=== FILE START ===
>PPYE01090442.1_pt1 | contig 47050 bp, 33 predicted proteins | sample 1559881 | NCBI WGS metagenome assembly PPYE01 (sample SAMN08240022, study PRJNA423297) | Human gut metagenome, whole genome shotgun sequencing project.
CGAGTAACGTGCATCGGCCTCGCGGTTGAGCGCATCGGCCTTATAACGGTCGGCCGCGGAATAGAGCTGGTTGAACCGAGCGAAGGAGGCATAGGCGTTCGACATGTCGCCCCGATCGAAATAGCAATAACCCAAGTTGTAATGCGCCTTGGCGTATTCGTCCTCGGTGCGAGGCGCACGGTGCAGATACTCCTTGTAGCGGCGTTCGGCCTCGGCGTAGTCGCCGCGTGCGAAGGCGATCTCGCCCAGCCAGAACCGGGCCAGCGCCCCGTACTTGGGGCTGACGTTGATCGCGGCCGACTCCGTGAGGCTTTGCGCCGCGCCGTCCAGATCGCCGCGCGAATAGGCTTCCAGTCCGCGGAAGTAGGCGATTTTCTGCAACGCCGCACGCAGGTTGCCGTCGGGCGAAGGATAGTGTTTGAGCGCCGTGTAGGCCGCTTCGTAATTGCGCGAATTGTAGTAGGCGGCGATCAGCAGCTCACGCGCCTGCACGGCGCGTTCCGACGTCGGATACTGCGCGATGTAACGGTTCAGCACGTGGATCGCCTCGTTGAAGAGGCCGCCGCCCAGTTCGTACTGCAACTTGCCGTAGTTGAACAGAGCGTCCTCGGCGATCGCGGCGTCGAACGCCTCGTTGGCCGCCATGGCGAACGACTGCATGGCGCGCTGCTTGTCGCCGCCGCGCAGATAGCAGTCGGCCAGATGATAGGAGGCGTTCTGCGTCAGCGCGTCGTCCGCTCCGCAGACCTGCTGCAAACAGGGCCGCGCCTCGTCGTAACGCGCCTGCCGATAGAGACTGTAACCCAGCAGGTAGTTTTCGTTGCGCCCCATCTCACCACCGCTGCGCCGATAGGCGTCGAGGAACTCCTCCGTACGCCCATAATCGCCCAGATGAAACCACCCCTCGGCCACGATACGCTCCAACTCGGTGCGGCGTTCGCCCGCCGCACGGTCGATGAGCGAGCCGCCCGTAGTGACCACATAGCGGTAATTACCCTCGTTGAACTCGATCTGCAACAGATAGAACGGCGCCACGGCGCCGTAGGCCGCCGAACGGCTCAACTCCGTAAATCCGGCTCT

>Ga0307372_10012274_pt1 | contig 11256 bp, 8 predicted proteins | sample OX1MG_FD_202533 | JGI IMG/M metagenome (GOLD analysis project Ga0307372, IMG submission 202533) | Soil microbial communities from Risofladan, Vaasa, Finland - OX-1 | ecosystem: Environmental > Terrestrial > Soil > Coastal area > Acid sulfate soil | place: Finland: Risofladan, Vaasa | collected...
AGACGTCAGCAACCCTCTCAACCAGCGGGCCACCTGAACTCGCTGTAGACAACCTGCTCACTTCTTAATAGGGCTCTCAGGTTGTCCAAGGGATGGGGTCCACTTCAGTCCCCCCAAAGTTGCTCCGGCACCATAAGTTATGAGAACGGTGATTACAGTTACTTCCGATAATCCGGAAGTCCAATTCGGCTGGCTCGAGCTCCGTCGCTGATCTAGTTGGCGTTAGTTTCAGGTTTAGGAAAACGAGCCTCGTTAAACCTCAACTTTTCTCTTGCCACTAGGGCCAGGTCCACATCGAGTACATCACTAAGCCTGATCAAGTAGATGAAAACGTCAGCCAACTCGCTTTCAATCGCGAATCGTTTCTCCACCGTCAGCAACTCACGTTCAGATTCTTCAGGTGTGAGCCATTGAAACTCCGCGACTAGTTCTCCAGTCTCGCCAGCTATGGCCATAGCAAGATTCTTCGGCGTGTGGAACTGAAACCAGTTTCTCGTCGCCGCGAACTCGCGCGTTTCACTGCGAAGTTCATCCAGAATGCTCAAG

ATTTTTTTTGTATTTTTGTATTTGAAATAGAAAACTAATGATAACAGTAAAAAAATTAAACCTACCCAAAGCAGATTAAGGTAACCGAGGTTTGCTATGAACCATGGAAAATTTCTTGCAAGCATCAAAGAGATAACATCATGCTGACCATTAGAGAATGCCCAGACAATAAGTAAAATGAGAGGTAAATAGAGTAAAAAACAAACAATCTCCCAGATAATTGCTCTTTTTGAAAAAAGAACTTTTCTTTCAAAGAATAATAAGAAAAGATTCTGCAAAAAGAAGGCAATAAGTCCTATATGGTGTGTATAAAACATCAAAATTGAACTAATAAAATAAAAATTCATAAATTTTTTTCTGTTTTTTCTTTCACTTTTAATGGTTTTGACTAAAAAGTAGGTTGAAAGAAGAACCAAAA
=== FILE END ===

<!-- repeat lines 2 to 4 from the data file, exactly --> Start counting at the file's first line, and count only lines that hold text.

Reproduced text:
CGAGTAACGTGCATCGGCCTCGCGGTTGAGCGCATCGGCCTTATAACGGTCGGCCGCGGAATAGAGCTGGTTGAACCGAGCGAAGGAGGCATAGGCGTTCGACATGTCGCCCCGATCGAAATAGCAATAACCCAAGTTGTAATGCGCCTTGGCGTATTCGTCCTCGGTGCGAGGCGCACGGTGCAGATACTCCTTGTAGCGGCGTTCGGCCTCGGCGTAGTCGCCGCGTGCGAAGGCGATCTCGCCCAGCCAGAACCGGGCCAGCGCCCCGTACTTGGGGCTGACGTTGATCGCGGCCGACTCCGTGAGGCTTTGCGCCGCGCCGTCCAGATCGCCGCGCGAATAGGCTTCCAGTCCGCGGAAGTAGGCGATTTTCTGCAACGCCGCACGCAGGTTGCCGTCGGGCGAAGGATAGTGTTTGAGCGCCGTGTAGGCCGCTTCGTAATTGCGCGAATTGTAGTAGGCGGCGATCAGCAGCTCACGCGCCTGCACGGCGCGTTCCGACGTCGGATACTGCGCGATGTAACGGTTCAGCACGTGGATCGCCTCGTTGAAGAGGCCGCCGCCCAGTTCGTACTGCAACTTGCCGTAGTTGAACAGAGCGTCCTCGGCGATCGCGGCGTCGAACGCCTCGTTGGCCGCCATGGCGAACGACTGCATGGCGCGCTGCTTGTCGCCGCCGCGCAGATAGCAGTCGGCCAGATGATAGGAGGCGTTCTGCGTCAGCGCGTCGTCCGCTCCGCAGACCTGCTGCAAACAGGGCCGCGCCTCGTCGTAACGCGCCTGCCGATAGAGACTGTAACCCAGCAGGTAGTTTTCGTTGCGCCCCATCTCACCACCGCTGCGCCGATAGGCGTCGAGGAACTCCTCCGTACGCCCATAATCGCCCAGATGAAACCACCCCTCGGCCACGATACGCTCCAACTCGGTGCGGCGTTCGCCCGCCGCACGGTCGATGAGCGAGCCGCCCGTAGTGACCACATAGCGGTAATTACCCTCGTTGAACTCGATCTGCAACAGATAGAACGGCGCCACGGCGCCGTAGGCCGCCGAACGGCTCAACTCCGTAAATCCGGCTCT

>Ga0307372_10012274_pt1 | contig 11256 bp, 8 predicted proteins | sample OX1MG_FD_202533 | JGI IMG/M metagenome (GOLD analysis project Ga0307372, IMG submission 202533) | Soil microbial communities from Risofladan, Vaasa, Finland - OX-1 | ecosystem: Environmental > Terrestrial > Soil > Coastal area > Acid sulfate soil | place: Finland: Risofladan, Vaasa | collected...
AGACGTCAGCAACCCTCTCAACCAGCGGGCCACCTGAACTCGCTGTAGACAACCTGCTCACTTCTTAATAGGGCTCTCAGGTTGTCCAAGGGATGGGGTCCACTTCAGTCCCCCCAAAGTTGCTCCGGCACCATAAGTTATGAGAACGGTGATTACAGTTACTTCCGATAATCCGGAAGTCCAATTCGGCTGGCTCGAGCTCCGTCGCTGATCTAGTTGGCGTTAGTTTCAGGTTTAGGAAAACGAGCCTCGTTAAACCTCAACTTTTCTCTTGCCACTAGGGCCAGGTCCACATCGAGTACATCACTAAGCCTGATCAAGTAGATGAAAACGTCAGCCAACTCGCTTTCAATCGCGAATCGTTTCTCCACCGTCAGCAACTCACGTTCAGATTCTTCAGGTGTGAGCCATTGAAACTCCGCGACTAGTTCTCCAGTCTCGCCAGCTATGGCCATAGCAAGATTCTTCGGCGTGTGGAACTGAAACCAGTTTCTCGTCGCCGCGAACTCGCGCGTTTCACTGCGAAGTTCATCCAGAATGCTCAAG